Pluto may never again be considered a proper planet, but at least it won't be lonely. The Hubble Space Telescope has spotted another moon orbiting the dwarf planet — raising Pluto's satellite count to five — as Hubble was checking out the plutoid for a Pluto-bound NASA mission.
Keep your specs on and stock up on water and canned goods, because the Milky Way, that thing we've been blasting with a laser, is going to collide with the Andromeda galaxy. Well, in about 4 billion years, but it's never too late to be prepared.
The Hubble Telescope has captured some amazing pictures in its day, but this one is warped. In a good way.
According to astronomer Zachory Berta, "GJ1214b is like no planet we know of." That's because a "huge fraction" of the planet is made up of water — a concept that's hard to drink in when one considers the fact that GJ1214b is a scant 1.3 million miles from its native star and boils at 450 ° Fahrenheit. It's unlike any other planet Hubble has spied to date.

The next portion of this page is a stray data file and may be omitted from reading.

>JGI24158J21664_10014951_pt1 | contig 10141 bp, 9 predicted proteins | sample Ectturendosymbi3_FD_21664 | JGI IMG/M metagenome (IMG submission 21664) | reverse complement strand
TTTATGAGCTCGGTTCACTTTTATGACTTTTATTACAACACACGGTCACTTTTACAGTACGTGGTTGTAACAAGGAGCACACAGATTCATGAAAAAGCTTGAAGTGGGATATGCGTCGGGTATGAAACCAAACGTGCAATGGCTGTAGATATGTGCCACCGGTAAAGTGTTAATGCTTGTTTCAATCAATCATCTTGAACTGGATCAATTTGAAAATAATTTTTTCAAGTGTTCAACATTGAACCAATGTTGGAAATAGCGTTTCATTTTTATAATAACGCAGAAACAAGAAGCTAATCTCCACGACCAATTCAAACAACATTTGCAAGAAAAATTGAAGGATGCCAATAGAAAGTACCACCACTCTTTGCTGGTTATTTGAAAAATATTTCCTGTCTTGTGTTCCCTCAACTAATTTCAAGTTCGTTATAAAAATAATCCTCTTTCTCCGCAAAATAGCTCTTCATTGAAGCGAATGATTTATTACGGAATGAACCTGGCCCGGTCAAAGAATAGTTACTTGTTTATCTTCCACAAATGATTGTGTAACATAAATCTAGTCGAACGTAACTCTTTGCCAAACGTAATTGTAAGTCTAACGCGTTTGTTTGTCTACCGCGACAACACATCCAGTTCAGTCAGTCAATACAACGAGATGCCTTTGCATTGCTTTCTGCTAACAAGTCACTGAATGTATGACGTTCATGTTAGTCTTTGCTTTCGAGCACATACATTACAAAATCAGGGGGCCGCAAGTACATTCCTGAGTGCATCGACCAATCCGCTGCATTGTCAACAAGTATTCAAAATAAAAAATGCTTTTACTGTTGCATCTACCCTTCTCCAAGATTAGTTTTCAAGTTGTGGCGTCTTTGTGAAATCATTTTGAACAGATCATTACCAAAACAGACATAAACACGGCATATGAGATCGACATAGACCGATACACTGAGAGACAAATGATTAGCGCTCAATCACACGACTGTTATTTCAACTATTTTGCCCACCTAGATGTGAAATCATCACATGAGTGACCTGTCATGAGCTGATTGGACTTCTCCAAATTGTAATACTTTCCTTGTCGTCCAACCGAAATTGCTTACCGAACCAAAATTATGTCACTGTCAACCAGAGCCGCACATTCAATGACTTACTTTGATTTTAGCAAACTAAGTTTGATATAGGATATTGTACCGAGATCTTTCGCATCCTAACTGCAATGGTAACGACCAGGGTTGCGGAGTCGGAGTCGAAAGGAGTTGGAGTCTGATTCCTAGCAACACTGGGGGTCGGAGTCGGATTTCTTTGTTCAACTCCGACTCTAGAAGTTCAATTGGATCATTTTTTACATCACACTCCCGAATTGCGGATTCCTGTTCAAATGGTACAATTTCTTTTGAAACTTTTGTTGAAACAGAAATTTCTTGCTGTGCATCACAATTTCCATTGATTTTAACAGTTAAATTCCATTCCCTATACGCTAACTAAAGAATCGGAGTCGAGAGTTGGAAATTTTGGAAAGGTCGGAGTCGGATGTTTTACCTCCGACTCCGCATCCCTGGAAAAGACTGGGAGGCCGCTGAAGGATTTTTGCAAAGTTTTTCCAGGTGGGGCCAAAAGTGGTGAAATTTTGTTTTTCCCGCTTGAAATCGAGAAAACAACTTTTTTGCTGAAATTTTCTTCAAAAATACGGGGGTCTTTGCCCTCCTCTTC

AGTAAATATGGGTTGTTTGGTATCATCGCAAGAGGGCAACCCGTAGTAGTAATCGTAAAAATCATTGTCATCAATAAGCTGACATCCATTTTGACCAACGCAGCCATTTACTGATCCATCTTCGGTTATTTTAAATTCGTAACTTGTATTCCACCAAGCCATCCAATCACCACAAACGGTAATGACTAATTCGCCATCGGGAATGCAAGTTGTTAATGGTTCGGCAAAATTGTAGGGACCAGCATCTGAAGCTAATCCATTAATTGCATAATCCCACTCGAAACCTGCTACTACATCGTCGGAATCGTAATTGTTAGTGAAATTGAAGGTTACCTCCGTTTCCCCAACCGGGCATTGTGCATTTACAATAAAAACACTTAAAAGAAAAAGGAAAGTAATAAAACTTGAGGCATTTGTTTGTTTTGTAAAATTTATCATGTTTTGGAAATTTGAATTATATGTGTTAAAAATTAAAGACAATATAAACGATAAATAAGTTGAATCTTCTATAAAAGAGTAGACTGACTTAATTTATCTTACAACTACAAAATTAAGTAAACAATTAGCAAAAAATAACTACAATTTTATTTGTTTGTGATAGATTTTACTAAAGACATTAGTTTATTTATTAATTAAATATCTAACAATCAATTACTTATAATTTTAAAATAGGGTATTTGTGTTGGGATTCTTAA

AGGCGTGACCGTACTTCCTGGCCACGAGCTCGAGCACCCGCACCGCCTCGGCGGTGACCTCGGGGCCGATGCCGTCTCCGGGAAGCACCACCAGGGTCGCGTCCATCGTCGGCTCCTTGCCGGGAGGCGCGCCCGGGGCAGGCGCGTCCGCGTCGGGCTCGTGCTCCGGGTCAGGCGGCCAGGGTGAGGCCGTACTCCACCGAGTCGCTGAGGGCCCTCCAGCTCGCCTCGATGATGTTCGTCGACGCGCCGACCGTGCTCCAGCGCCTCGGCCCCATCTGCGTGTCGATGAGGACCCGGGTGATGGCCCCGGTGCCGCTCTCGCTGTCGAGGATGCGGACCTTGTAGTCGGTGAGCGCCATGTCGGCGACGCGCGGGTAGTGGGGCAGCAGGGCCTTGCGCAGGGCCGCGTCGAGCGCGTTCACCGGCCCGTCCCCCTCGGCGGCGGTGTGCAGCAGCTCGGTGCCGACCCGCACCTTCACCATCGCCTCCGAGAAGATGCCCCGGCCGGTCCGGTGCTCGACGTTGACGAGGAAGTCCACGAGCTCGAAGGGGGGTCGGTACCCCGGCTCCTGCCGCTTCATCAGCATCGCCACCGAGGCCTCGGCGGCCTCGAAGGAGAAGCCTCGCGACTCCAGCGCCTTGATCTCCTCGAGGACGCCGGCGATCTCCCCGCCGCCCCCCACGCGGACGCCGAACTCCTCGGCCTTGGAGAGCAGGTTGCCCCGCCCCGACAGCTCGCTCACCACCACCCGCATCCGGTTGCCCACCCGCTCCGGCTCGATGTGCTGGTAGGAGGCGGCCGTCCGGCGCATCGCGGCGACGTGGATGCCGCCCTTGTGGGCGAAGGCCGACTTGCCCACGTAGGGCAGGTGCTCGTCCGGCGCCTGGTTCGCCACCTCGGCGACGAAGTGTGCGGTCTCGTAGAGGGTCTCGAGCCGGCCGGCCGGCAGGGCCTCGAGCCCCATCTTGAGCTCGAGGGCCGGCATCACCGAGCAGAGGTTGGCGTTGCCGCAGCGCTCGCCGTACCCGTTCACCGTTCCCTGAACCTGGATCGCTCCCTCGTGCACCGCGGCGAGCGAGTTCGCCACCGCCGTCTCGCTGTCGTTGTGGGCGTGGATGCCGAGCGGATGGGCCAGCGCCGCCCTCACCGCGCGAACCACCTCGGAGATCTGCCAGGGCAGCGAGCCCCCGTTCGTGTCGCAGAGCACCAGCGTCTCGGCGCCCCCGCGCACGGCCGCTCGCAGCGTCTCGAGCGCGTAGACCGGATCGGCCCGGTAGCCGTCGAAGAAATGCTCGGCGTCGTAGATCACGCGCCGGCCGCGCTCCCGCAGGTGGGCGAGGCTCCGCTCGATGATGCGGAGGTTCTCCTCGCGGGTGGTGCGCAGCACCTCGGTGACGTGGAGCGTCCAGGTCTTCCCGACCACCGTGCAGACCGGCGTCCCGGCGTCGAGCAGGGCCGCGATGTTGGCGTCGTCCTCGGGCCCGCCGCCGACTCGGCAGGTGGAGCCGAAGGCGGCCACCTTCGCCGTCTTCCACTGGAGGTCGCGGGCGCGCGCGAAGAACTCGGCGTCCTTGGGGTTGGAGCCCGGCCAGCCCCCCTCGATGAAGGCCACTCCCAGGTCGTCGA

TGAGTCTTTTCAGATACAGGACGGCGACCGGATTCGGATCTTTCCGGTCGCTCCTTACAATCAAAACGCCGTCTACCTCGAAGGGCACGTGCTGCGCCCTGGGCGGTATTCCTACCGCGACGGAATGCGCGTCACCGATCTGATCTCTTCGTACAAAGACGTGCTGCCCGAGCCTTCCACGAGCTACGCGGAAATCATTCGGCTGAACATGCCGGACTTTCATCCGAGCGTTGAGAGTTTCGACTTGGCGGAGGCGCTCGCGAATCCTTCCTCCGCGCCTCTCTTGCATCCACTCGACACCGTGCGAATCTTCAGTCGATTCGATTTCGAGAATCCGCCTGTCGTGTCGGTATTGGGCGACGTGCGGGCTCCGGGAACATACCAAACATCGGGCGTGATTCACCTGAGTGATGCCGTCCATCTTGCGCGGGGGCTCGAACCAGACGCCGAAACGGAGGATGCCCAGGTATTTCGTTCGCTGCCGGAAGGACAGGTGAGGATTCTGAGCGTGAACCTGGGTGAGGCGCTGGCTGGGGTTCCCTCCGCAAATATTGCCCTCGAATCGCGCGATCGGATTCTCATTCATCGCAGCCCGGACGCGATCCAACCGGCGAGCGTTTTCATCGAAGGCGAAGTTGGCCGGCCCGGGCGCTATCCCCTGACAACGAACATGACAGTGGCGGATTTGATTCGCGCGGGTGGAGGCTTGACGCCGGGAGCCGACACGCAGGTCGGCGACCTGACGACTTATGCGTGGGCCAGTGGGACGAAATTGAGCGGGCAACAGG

Here's one to wrap your head around. This image from the Hubble telescope shows lights from a globular cluster of celestial bodies 10 billion years old. That means those lights were shining five billion years before our solar system was born, and one of the most ancient in the night sky.